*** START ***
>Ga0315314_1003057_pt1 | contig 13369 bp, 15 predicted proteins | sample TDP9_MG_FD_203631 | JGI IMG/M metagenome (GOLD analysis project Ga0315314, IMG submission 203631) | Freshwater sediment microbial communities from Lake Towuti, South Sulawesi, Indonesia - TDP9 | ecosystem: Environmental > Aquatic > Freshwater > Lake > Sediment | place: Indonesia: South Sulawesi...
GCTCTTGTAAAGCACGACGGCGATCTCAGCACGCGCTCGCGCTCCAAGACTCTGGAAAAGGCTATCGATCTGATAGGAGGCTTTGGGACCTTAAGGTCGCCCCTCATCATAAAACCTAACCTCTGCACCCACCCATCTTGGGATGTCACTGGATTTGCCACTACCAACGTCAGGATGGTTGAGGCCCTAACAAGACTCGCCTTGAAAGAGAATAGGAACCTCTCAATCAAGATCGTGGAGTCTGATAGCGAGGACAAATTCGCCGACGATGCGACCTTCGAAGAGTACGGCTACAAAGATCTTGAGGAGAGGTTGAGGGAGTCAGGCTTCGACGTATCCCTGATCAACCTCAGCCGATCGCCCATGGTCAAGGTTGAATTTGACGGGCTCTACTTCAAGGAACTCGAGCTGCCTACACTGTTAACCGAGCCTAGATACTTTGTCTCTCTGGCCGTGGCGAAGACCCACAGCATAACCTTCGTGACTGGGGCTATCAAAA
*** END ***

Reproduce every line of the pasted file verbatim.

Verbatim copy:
>Ga0315314_1003057_pt1 | contig 13369 bp, 15 predicted proteins | sample TDP9_MG_FD_203631 | JGI IMG/M metagenome (GOLD analysis project Ga0315314, IMG submission 203631) | Freshwater sediment microbial communities from Lake Towuti, South Sulawesi, Indonesia - TDP9 | ecosystem: Environmental > Aquatic > Freshwater > Lake > Sediment | place: Indonesia: South Sulawesi...
GCTCTTGTAAAGCACGACGGCGATCTCAGCACGCGCTCGCGCTCCAAGACTCTGGAAAAGGCTATCGATCTGATAGGAGGCTTTGGGACCTTAAGGTCGCCCCTCATCATAAAACCTAACCTCTGCACCCACCCATCTTGGGATGTCACTGGATTTGCCACTACCAACGTCAGGATGGTTGAGGCCCTAACAAGACTCGCCTTGAAAGAGAATAGGAACCTCTCAATCAAGATCGTGGAGTCTGATAGCGAGGACAAATTCGCCGACGATGCGACCTTCGAAGAGTACGGCTACAAAGATCTTGAGGAGAGGTTGAGGGAGTCAGGCTTCGACGTATCCCTGATCAACCTCAGCCGATCGCCCATGGTCAAGGTTGAATTTGACGGGCTCTACTTCAAGGAACTCGAGCTGCCTACACTGTTAACCGAGCCTAGATACTTTGTCTCTCTGGCCGTGGCGAAGACCCACAGCATAACCTTCGTGACTGGGGCTATCAAAA